Monday, March 03, 2008

Two things are certain

They can’t tax you when you’re dead,
So they tax your heirs instead.
And they claim that they are taxing the deceased.
It seems quite clear to me
Through income tax and VAT
That the system is designed to have you fleeced.

Image from here.
I should state from the outset that I have not inherited a stately home or an immense wad of cash, neither have I or anyone I know been obliged to give away nearly half of it to the UK government treasury.

It seems to me that the whole issue of inheritance tax is fundamentally unfair, because it punishes people who have been prudent (or lucky) with money. Putting aside my tax-free expatriate status for a moment, imagine some hypothetical Goat who earned say £20k a year for 40 years and paid tax on it at 30%. That’s a £240,000 lifetime donation to H.M. Gubmint’s coffers. He spent the remaining £560,000 on accommodation, transport, food and living the caprine good life before popping his hooves and leaving a house worth say £300,000.

Assume forty percent inheritance tax payable on the entire estate. Ugh! Current UK inheritance tax only rears its ugly head once the value of the estate exceeds £300,000, but with property prices going apparently ever upward, this rule will sneak up and pounce on more and more people.

Why should this hypothetical hircine only be allowed to give £180,000-worth of house to his wife and kids? What justification is there, apart from a possible need for the Gubmint to donate money to the Gay Whales Against Nuclear Power fund, to steal £120,000 from the kids? That 30% tax has effectively become 45%.

“Ah,” argue the supporters of high inheritance tax, “why should the wastrel offspring of the Rich [where ‘Rich’ is traditionally defined as ‘more money that I have or expect to have in the near future’] be given free money to continue their profligate lifestyles? They should earn everything they receive. I have never inherited anything, therefore no-one else should.”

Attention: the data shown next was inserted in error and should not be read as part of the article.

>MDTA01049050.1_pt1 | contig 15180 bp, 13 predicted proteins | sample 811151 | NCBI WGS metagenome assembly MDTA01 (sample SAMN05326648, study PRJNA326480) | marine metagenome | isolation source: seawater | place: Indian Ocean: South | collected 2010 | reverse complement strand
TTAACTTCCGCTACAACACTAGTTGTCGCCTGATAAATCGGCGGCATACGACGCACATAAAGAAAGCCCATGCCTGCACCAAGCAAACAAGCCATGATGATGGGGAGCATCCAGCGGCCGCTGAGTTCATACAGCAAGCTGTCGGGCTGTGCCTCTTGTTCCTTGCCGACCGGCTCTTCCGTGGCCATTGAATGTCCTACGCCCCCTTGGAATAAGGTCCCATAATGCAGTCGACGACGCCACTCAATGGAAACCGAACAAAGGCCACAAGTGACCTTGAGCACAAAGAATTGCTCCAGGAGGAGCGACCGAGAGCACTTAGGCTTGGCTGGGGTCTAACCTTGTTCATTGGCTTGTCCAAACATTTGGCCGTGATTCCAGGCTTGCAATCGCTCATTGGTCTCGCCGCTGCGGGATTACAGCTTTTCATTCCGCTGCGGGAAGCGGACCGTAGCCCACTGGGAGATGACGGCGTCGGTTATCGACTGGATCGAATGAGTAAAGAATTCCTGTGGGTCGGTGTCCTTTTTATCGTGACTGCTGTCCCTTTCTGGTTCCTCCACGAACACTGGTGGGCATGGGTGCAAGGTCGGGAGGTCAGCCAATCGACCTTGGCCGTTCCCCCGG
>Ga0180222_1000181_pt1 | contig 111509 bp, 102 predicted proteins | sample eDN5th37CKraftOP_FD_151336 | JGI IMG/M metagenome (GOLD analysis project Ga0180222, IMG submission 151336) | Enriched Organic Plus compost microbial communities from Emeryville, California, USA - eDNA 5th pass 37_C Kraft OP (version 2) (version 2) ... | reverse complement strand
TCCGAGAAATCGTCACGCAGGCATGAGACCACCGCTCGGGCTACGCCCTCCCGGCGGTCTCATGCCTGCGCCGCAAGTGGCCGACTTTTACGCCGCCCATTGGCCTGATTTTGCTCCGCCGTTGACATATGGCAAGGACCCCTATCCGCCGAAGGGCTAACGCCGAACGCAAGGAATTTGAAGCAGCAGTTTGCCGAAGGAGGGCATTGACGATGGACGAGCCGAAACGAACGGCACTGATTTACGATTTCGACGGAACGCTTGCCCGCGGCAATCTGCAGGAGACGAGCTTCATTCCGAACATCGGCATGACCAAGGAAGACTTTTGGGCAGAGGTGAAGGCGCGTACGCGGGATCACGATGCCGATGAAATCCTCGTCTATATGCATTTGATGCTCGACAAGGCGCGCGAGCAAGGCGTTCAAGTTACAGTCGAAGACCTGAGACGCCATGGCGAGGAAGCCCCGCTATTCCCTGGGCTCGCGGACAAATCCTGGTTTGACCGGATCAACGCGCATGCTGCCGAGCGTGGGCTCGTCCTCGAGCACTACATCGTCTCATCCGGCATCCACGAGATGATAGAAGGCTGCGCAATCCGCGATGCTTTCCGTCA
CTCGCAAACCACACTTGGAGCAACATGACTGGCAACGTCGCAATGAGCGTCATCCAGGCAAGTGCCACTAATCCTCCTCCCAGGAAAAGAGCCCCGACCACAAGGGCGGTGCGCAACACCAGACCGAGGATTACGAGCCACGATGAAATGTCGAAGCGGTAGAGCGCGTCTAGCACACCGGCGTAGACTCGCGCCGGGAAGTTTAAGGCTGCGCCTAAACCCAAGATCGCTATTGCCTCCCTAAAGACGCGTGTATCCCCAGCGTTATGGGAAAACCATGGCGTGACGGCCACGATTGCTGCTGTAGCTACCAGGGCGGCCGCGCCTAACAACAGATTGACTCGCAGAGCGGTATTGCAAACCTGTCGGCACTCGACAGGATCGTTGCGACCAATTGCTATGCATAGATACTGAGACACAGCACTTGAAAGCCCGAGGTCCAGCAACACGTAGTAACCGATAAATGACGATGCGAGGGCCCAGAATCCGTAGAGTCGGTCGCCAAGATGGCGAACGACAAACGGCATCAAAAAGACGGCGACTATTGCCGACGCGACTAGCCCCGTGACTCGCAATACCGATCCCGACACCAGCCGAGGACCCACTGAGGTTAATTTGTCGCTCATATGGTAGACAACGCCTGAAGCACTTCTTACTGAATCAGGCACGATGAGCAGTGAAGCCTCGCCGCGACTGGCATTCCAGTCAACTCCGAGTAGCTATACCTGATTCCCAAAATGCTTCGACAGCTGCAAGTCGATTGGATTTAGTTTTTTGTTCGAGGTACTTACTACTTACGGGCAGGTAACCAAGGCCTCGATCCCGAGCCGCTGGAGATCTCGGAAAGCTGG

Why? If the Goat chooses to give away his hard-earned, tax-paid cash, surely that’s his own business? Indeed, if the Goat chooses to give it to Oxfam by Deed of Covenant, the charity can claim the tax back. Does the Gubmint take 40% of the Book Token given to some nephew on his birthday? I rather think not. So I don’t see why the gift of a house that the Goat no longer needs should be any different.



Anonymous said...

No inheritance tax in NZ (actually, there is provision for it, but the rate is currently set at 0%).

Mme Cyn said...

That's it, anonymous! I'm cashing in my dark blue passport and going antipodean. Reckon I could learn the funny accent?

I agree with the Goat -- what makes the govenment think it's OK to tax the same money twice? Gee, if hypothetical Mom and Dad had, say, paid for hypothetical offspring's college education years before, they would have gotten a tax break on that money, right? So instead h.M&D decide to keep it for future use and then don't use it all up (and thereby have to depend on the state for their survival), and now when h.offsp. could get the benefit of it (which he would have had earlier if they had spent it on his college education), it's hoovered up by taxes. Are they telling us the h.M&Ds that they should give all/invest all their money in their kids and then trust those kids to take care of them in their old age? Hmmm... our society no longer works that way.

Anonymous said...

That's about how it is in the UK Mme Cyn, give it all away seven years before you die and then there's no inheritance tax - only trouble is the not knowing when one is going to die....!
Better be careful how much one gives away in any one tax year or that can be a problem I gather.
It's the paying more tax on already taxed money that doesn't seem right.
At least this is all supposing one has enough income etc to be required to pay tax in the first place - maybe not so bad a position to be in.


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